Sam Hubbard, Edge, The Ohio State University — 6’4″ / 265 lbs — (RS) Junior #6
- Who is He?
In 40 career games at Ohio State, Hubbard made 22 starts and recorded 116 tackles — 29.5 for loss and 17 sacks. He also had two fumble recoveries, three forced fumbles, and an interception. He set career highs in 2017 with 13.5 tackles-for-loss (TFL) and seven sacks.
Although Hubbard finished his career without the remarkable numbers put up by the other edges, they’re still impressive. During his time with the Buckeyes, Hubbard played alongside Adolphus Washington, Joey and Nick Bosa, Tyquan Lewis, and Jalyn Holmes, who are all NFL, and future NFL, players.
Don’t let the numbers mislead you, Hubbard is one of the most well-developed pass rushers in this class. Along with his skills coming off the edge, he offers the versatility to slide inside and play defensive tackle at the 4i and 3-techniques.
Hubbard has a massive frame, speed and a varied, refined arsenal of moves he uses to get into the backfield. He uses clubs, stabs, rips, dips, spin moves, or a combination of them. He doesn’t bring the same kind of eye-popping flexibility of Harold Landry, but he can still corner around tackles with a pure speed rush if he needs to. He also has the size and strength to attack linemen with a bull rush.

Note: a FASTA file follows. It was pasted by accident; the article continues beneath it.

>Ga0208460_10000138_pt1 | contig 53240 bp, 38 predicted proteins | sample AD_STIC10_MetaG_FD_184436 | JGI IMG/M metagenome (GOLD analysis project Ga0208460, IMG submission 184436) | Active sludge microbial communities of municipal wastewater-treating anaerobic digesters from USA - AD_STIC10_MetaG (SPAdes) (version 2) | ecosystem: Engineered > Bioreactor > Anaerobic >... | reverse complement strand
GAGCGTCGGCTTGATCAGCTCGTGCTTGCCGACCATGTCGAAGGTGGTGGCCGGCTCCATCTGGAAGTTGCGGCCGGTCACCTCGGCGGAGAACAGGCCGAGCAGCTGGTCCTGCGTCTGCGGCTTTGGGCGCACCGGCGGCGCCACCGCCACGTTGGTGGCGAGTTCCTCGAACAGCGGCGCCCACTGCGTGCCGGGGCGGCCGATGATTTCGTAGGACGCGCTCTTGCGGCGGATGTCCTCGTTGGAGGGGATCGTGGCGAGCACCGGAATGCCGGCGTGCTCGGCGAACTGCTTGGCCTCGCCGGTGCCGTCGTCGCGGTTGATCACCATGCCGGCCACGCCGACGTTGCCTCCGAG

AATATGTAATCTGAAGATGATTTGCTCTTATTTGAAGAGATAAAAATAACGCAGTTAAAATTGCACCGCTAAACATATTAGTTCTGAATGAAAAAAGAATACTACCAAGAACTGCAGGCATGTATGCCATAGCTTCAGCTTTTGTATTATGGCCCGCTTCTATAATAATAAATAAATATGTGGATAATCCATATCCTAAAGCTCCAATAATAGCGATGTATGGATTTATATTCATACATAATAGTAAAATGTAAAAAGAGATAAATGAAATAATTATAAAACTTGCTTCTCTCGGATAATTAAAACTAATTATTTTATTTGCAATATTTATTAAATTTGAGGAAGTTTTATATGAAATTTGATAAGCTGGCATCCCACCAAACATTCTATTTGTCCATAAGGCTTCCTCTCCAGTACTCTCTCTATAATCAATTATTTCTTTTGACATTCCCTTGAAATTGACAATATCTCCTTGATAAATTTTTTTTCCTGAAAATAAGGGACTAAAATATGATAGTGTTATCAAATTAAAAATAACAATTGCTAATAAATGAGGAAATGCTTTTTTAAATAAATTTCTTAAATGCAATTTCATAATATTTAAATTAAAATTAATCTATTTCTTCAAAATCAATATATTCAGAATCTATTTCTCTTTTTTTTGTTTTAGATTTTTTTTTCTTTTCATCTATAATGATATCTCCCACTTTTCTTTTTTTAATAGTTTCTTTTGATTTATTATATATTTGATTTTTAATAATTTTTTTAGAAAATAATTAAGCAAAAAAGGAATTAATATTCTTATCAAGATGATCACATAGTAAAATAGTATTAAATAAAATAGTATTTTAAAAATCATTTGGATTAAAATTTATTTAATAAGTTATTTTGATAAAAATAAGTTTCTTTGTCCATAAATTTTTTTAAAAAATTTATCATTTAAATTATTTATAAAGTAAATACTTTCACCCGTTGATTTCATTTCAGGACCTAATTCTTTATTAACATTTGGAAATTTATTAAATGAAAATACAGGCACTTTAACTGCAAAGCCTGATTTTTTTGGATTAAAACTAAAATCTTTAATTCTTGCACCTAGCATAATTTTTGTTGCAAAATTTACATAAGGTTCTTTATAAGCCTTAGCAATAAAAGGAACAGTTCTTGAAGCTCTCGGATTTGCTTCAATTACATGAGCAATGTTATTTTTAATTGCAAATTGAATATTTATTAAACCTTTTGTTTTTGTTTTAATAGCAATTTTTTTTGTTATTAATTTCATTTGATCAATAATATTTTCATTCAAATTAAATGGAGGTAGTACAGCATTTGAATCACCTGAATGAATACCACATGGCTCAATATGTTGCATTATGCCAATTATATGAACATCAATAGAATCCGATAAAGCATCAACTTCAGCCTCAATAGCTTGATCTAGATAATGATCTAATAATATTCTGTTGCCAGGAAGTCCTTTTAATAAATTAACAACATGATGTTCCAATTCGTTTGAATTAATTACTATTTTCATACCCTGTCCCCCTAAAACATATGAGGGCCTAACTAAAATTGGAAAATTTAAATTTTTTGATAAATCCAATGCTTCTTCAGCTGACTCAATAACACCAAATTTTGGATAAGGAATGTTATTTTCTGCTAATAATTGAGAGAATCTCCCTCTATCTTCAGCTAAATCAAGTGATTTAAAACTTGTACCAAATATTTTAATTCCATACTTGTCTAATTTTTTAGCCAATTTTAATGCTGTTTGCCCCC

Hubbard keeps his hands active, swiping away the tackles arms in the pass rush, his toes always pointed toward the quarterback. He does a great job of keeping his shoulders pointed away from the tackle and not allowing his blocker to get hands on his chest. Hubbard also showed he’s comfortable running stunts, an area in which Landry struggles.
Hubbard also reads the quarterback as he’s rushing and adjusts accordingly. The ability to redirect in the middle of his rush, adjusting his angle to the quarterback, is something that sets him apart from guys like Arden Key, Marcus Davenport, and Landry. Most edges will take one route to the ball, determining their path before the snap.
Hubbard shows some weakness in defending against the running game, but it has nothing to do with his size. Hubbard shows good strength at the point of attack. He also shows great discipline when unblocked, dropping his body square to read the play and attack.
Another glaring issue is his inability to make tackles in space. Hubbard was asked to drop into coverage far too often. On these plays, he usually dropped into zones to compensate for pressure coming off the opposite side of the line. Those types of blitzes were obviously predicated on the idea that pressure would get home and the defensive end wouldn’t be as vulnerable downfield. But Hubbard probably shouldn’t be dropping into coverage in any capacity at the next level.
Hubbard is a top 15 talent in the draft. He has a plethora of well-developed moves coming off the edge as a pass rusher as well as the size and strength to hold up in the run game. He’s a league ready prospect who can immediately offer pressure in the passing game. If he can work out the few rough aspects of his game, he’ll be an ideal 4-3 defensive end.
- Relevance to the Cowboys
The Cowboys shouldn’t be worried about giving him any attention since he’ll be off the board by the 19th pick.